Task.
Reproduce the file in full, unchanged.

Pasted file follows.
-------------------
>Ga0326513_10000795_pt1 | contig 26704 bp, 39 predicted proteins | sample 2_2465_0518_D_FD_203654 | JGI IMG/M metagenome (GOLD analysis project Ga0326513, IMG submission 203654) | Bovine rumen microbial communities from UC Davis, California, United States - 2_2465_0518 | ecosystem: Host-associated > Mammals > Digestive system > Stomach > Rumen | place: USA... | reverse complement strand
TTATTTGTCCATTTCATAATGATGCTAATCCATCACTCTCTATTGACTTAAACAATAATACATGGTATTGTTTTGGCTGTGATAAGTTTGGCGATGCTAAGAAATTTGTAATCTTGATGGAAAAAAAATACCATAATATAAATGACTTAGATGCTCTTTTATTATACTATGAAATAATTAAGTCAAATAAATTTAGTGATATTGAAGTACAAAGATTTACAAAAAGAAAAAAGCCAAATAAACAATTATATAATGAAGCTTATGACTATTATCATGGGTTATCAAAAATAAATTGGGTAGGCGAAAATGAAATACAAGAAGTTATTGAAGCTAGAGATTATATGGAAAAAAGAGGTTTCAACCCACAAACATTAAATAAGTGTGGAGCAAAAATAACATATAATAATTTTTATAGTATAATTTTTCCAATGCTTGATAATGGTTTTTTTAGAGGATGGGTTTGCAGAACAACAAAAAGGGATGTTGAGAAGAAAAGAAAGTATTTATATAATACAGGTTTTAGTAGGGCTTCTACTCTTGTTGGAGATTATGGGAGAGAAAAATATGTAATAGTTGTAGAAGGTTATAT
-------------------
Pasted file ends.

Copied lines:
>Ga0326513_10000795_pt1 | contig 26704 bp, 39 predicted proteins | sample 2_2465_0518_D_FD_203654 | JGI IMG/M metagenome (GOLD analysis project Ga0326513, IMG submission 203654) | Bovine rumen microbial communities from UC Davis, California, United States - 2_2465_0518 | ecosystem: Host-associated > Mammals > Digestive system > Stomach > Rumen | place: USA... | reverse complement strand
TTATTTGTCCATTTCATAATGATGCTAATCCATCACTCTCTATTGACTTAAACAATAATACATGGTATTGTTTTGGCTGTGATAAGTTTGGCGATGCTAAGAAATTTGTAATCTTGATGGAAAAAAAATACCATAATATAAATGACTTAGATGCTCTTTTATTATACTATGAAATAATTAAGTCAAATAAATTTAGTGATATTGAAGTACAAAGATTTACAAAAAGAAAAAAGCCAAATAAACAATTATATAATGAAGCTTATGACTATTATCATGGGTTATCAAAAATAAATTGGGTAGGCGAAAATGAAATACAAGAAGTTATTGAAGCTAGAGATTATATGGAAAAAAGAGGTTTCAACCCACAAACATTAAATAAGTGTGGAGCAAAAATAACATATAATAATTTTTATAGTATAATTTTTCCAATGCTTGATAATGGTTTTTTTAGAGGATGGGTTTGCAGAACAACAAAAAGGGATGTTGAGAAGAAAAGAAAGTATTTATATAATACAGGTTTTAGTAGGGCTTCTACTCTTGTTGGAGATTATGGGAGAGAAAAATATGTAATAGTTGTAGAAGGTTATAT